龐蒂論自由 01

龐蒂論自由 01
Merleau-Ponty on Freedom
From The Phenomenology of Perception 感覺現象學 p.434

Again, it is clear that no causal relationship is conceivable between the subject and his body, his world or his society. Only at the cost of losing the basis of all my certainties can I question what is conveyed to me by my presence to myself.


Now the moment I turn to myself in order to describe myself, I have a glimpse of an anonymous flux, a comprehensive project in which there are so far no ‘states of consciousness’, nor, a fortiori, characteristics of any sort. For myself I am neither ‘ jealous,’ nor ‘inquisitive’, nor ‘ hunchbacked’, nor ‘ a civil servant’.


It is often a matter of surprise that the cripple or the invalid can put up with himself. The reason is such people are not for themselves deformed or at death’s door. Until the final coma, the dying man is inhabited by a consciousness, he is all that he sees, and enjoys this much of an outlet. Consciousness can never objectify itself into invalid-consciousness or cripple-consciousness, and even if the old man complains of his age or the cripple of his deformity, they can do so only by comparing themselves with others, that is, by taking a statistical and objective view of themselves, so that such complaints are never absolutely genuine: when he is back in the heart of his own consciousness, each one of us feels beyond his limitations and thereupon resigns himself to them. They are the price which we automatically pay for being in the world, a formality which we take for granted. Hence we may speak disparagingly of our looks and still not want to change our face for another.


No idiosyncrasy can, seeming, be attached to the insuperable generality of consciousness, nor can any limit be set to this immeasurable power of escape. In order to be determined ( in the two sense of the word) by an external factor, it is necessary that I should be a thing. Neither my freedom nor my universality can admit of any eclipse. It is inconceivable that I should be free in certain of my actions and determined in others: how should we understand a dormant freedom that gave full scope to determinism? And it is assumed that it is snuffed out when it is not in action, how could it be rekindled? If per impossibile I had once succeeded in making myself into a thing, how should I subsequently reconvert myself to consciousness?


Once I am free, I am not to be counted among things, and I must then be uninterruptedly free. Once my actions cease to be mine, I shall never recover them, and if I lose my hold on the world, it will never be restored to me. It is equally inconceivable that my liberty should be attenuated; one cannot be to some extent free, and if, as is often said, motives incline me in a certain direction, one of two things happens: either they are strong enough to force me to act, in which case there is no freedom, or else they are not strong enough, and then freedom is complete, and as great in the worst torments as in the peace of one’s home.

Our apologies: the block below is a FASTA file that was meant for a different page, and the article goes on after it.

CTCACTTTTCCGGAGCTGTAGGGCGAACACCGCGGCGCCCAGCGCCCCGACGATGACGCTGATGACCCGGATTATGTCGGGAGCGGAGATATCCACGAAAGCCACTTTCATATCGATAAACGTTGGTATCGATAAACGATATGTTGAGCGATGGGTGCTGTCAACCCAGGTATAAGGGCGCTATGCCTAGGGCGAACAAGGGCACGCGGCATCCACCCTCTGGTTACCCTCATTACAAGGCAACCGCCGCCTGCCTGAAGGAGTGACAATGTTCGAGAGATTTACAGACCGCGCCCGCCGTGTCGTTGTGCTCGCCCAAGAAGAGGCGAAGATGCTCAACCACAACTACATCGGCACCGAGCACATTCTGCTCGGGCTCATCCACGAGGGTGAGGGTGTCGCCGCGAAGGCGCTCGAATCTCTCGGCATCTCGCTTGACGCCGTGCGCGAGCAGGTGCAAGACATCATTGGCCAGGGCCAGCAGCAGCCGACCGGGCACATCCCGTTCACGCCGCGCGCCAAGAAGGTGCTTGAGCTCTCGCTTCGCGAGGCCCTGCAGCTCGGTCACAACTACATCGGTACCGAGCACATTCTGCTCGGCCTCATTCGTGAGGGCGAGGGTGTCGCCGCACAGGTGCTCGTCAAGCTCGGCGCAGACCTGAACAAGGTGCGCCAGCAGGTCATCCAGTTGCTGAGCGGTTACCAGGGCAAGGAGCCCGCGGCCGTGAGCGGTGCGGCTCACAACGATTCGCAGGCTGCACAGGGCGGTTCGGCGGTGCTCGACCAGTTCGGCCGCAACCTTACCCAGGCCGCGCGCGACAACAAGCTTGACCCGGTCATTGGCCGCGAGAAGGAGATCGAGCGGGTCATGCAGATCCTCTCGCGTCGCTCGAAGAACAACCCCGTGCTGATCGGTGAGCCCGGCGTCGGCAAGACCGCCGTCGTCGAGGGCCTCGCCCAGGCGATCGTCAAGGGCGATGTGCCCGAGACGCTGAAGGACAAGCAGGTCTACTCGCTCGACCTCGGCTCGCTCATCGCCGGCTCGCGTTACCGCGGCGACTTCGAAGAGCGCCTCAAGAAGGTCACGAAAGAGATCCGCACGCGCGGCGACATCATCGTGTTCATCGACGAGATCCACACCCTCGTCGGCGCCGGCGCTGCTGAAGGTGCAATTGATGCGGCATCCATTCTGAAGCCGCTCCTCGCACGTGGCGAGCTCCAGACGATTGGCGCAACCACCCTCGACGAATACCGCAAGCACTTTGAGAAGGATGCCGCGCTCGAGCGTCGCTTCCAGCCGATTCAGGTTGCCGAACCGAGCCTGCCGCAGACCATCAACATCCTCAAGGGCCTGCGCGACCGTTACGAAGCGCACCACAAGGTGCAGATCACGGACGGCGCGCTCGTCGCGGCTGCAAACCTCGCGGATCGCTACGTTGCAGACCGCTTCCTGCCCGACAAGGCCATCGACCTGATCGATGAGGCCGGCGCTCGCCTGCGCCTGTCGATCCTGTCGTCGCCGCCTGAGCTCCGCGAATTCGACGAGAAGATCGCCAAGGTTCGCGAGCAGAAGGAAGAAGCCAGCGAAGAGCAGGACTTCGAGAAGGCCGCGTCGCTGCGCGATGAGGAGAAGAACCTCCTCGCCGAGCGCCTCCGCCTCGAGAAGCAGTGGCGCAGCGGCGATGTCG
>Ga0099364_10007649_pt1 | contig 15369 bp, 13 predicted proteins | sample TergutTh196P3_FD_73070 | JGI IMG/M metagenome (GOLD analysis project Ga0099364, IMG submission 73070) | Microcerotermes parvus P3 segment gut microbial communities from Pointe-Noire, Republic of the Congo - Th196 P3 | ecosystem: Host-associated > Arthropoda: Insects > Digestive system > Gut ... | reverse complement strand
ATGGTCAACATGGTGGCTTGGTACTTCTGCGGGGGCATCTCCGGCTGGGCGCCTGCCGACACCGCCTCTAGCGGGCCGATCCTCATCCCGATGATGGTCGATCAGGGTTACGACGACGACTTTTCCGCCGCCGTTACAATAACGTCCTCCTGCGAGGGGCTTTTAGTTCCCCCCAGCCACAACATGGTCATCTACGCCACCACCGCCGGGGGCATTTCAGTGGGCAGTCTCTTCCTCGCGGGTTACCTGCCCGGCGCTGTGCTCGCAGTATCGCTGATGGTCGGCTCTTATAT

We ought, therefore, to reject not only the idea of causality, but also that of motivation. The alleged motive does not burden my decision; on the contrary my decision lends the motive its force. Everything that I ‘am’ in virtue of nature or history—hunchbacked, handsome or Jewish—I never am completely for myself, as we have just explained; and I may well be these things for other people, nevertheless I remain free to posit another person as a consciousness whose views strike through to my very being, or on the other hand merely as an object.


It is also true that this option is itself a form of constraint: if I am ugly, I have the choice between being an object of disapproval or disapproving of others. I am left free to be a masochist or a sadist, but not free to ignore others. But this dilemma, which is given as port of the human lot, is not one for me as pure consciousness: it is still I who makes another to be for me and makes each of us be as human beings.


Moreover, even if existence as a human being were imposed upon me, the manner alone being left to my choice, and considering this choice itself and ignoring the small number of forms it might take, it would still be a free choice. If it is said that my temperament inclines me particularly to either sadism or masochism, it is still merely a manner of speaking, for my temperament exists only for the second order knowledge that I gain about myself when I see myself as others see me, and in so far as I recognize it, confer value upon it, and in that sense, choose it.


What misleads us on this, is that we often look for freedom in the voluntary deliberation which examines one motive after another and seems to opt for the weightiest or most convincing. In reality the deliberation follows the decision, and it is my secret decision which brings the motives to light, for it would be difficult to conceive what the force of a motive might be in the absence of a decision which it confirms or to which it runs counter.


When I have abandoned a project, the motives which I thought held me to it suddenly lose their force and collapse. In order to resuscitate them, an effort is required on my part to reopen time and set me back to the moment preceding the making of the decision. Even while I am deliberating, already I find it an effort to suspend time’s flow, and to keep open a situation which I feel is closed by a decision which is already there and which I am holding off. That is why it so often happens that after giving up a plan I experience a feeling of relief: “ After all, I wasn’t all that involved’; the debate was purely a matter of form, and the deliberation a mere parody, for I had decided against from the start.



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